The review applied a volume of particular interest, the title of which already illustrates America’s central political values as the points of orientation of its philosophers: pluralism, pragmatism, democracy. Dr. H.G. Callaway (Temple University, Philadelphia) presented contributions on this topic in 19 essays. Such a volume deserves our attention at a time when America’s current policies are creating uncertainty worldwide, and democratic perspectives are being put to the test. It is not a systematic theory that is presented here. These are texts that have been written for various occasions, and most of them have already been published; five are first publications, all other essays, first written in the nineties, have been checked by the author for this issue. Most of them are extended reviews of books that revolve around the subject area defined in this volume. It is remarkable that the author reflects the American experience with pluralism, pragmatism and democracy by removing it from the already existing theoretical approaches of other authors and creating new contexts for the reader. In this way, in the light of a liberal interpretation, a – loose – theory emerges in the reflection of already existing conceptions of American Philosophy, in the visible endeavour not to put these concepts at risk, but to renew their understanding. If pluralism, pragmatism, democracy are at the top of the list, then a second group of terms should be mentioned that supports this crux, but also highlights areas of tension: concepts such as experience, values, community, interest-groups, reconstruction, liberalism, individualism, social theory, and also religion and science, nature and naturalism, utilitarianism, the moral universe.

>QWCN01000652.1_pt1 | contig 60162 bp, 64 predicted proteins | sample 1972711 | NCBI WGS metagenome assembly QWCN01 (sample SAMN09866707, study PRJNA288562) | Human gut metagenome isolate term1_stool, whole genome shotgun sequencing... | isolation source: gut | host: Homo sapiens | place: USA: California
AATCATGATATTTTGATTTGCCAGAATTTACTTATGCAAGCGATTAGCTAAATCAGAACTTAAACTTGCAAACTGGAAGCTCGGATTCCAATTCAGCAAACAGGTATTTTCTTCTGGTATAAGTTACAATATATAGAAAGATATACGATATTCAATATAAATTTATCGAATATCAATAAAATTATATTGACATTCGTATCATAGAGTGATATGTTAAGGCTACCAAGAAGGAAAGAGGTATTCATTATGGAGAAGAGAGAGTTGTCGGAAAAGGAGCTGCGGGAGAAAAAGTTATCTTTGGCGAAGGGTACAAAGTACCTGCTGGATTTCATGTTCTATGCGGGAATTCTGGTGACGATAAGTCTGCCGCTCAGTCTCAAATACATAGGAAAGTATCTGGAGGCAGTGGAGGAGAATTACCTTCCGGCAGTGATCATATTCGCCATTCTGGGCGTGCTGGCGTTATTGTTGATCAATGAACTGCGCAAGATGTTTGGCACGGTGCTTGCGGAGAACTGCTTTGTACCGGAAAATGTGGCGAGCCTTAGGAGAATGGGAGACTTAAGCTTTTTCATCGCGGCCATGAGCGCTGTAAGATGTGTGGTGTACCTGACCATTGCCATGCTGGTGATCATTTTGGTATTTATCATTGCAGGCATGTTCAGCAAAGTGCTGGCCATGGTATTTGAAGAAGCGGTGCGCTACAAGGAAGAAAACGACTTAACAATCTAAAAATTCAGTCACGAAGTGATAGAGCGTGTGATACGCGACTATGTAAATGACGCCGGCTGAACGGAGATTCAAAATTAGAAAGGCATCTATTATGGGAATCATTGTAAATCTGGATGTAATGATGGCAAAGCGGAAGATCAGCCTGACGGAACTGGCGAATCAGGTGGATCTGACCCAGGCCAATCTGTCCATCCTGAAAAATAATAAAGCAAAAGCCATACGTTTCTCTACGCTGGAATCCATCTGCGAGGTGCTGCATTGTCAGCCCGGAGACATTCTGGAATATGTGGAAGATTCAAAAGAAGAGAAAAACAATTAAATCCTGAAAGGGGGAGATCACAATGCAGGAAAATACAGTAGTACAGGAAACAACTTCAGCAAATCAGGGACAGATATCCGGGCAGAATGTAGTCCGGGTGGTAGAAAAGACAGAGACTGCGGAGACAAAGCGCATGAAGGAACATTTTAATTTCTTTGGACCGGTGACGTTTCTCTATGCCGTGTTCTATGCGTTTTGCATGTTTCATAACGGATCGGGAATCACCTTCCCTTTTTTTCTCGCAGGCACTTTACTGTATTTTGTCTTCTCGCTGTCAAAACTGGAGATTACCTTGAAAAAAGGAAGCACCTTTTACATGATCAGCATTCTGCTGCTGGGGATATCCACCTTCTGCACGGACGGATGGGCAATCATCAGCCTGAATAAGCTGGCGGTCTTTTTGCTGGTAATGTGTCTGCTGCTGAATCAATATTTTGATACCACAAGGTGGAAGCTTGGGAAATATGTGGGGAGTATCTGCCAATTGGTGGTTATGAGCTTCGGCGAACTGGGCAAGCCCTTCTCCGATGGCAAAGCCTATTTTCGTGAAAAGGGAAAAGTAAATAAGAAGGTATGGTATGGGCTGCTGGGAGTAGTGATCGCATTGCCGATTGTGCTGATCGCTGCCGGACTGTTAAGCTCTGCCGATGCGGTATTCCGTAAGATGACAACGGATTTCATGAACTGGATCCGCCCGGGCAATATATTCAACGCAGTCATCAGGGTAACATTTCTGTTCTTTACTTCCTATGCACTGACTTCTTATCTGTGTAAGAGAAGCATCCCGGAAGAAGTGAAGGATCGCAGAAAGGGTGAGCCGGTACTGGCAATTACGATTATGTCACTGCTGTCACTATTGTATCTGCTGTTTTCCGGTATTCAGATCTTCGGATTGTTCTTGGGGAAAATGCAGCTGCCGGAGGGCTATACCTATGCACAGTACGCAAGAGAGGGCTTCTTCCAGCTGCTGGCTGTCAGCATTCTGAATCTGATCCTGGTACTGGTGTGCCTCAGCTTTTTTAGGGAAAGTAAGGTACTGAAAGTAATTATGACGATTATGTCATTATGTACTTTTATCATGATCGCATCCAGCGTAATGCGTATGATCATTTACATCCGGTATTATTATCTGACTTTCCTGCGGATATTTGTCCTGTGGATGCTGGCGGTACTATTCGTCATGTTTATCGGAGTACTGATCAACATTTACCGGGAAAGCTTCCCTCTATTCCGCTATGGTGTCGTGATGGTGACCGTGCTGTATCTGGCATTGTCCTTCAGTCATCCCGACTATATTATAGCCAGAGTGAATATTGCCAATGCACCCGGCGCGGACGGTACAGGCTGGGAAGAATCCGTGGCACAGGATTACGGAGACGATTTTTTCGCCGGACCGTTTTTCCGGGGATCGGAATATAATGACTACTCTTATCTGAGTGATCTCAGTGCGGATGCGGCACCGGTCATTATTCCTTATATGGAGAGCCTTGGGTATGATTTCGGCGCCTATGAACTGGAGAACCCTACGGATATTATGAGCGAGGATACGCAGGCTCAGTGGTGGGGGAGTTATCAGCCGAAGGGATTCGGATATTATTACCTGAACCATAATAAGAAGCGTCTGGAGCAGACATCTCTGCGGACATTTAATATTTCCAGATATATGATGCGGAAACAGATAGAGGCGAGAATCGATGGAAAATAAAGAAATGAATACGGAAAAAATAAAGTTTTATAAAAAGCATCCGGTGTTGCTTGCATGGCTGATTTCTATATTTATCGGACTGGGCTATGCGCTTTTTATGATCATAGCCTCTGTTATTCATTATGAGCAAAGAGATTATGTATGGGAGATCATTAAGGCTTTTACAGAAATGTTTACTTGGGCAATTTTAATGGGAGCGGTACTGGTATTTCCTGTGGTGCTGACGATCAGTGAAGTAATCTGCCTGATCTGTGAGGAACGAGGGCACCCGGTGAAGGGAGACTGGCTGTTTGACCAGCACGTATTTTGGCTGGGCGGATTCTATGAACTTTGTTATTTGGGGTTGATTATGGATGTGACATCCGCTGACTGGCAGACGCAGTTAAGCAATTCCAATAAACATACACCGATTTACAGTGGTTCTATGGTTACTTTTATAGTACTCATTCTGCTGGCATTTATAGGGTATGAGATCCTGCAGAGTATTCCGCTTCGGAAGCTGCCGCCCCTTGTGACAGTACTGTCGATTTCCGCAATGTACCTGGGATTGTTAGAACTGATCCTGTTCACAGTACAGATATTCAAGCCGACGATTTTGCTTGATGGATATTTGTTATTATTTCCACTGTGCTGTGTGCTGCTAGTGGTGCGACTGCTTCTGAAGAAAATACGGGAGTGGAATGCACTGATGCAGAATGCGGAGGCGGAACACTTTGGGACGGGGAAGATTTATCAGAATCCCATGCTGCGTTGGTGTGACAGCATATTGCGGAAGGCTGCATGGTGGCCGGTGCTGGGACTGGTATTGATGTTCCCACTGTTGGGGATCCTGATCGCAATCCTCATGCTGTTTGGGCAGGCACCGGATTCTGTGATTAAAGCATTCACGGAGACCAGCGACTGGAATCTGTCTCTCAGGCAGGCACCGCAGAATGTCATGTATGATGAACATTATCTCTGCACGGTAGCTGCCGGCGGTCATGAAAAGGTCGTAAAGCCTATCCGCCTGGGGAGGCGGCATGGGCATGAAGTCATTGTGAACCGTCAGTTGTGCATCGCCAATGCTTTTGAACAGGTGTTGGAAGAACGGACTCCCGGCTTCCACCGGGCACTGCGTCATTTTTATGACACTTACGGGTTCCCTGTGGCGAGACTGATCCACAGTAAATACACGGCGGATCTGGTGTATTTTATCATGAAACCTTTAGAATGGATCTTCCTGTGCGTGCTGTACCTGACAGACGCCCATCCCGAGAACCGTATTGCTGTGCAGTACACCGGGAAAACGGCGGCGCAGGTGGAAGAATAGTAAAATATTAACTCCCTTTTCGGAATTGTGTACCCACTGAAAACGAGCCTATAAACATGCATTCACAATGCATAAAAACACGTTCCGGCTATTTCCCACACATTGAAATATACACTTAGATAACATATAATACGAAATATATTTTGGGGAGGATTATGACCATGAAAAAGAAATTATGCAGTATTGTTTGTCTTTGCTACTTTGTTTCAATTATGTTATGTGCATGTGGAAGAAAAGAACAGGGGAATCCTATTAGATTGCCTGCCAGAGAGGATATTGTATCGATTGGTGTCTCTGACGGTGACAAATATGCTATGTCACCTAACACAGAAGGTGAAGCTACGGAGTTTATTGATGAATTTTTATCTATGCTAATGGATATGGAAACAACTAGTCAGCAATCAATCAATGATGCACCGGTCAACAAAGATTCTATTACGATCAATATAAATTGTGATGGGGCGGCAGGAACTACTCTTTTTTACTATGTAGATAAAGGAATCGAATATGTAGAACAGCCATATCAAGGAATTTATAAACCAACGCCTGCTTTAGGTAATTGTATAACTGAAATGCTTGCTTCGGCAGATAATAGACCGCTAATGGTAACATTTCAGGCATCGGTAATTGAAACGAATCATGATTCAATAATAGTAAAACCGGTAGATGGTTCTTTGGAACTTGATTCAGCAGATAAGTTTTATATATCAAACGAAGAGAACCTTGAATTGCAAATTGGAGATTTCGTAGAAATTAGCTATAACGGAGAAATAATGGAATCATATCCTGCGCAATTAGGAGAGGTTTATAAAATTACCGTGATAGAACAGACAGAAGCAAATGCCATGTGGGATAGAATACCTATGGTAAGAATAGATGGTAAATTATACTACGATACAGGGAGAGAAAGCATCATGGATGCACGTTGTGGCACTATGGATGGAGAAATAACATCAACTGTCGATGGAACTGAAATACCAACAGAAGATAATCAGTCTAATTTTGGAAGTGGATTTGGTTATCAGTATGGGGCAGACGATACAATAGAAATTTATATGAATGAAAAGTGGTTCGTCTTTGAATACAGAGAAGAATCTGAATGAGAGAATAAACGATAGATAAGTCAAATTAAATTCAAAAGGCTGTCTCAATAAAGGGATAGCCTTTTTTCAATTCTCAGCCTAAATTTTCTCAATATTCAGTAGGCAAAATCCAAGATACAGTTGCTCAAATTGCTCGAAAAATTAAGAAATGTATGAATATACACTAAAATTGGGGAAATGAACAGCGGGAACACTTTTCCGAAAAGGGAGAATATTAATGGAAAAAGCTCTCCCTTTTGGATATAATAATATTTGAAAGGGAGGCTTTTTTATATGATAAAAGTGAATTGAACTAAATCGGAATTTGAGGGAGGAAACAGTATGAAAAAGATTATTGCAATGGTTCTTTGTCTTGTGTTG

John Dewey (1859-1952), whose thinking decisively shaped America’s intellectual culture in the first half of the 20th century, has, almost inevitably, repeatedly moved into the centre of attention, but with different contexts in each case. This applies to the essays by Ralph Waldo Emerson and 19th century New English Transcendentalism (with a review of the English philosopher of Romanticism, S.T. Coleridge). This also applies to Dewey’s adversary George Santayana (whose concept of imagination the author compares with that of Emerson). Sidney Hook, perhaps Dewey’s most important pupil, whose reprint (1996) about the metaphysics of pragmatism becomes for Callaway motivation to investigate the contradictory statements about the deeper dimensions of American philosophy.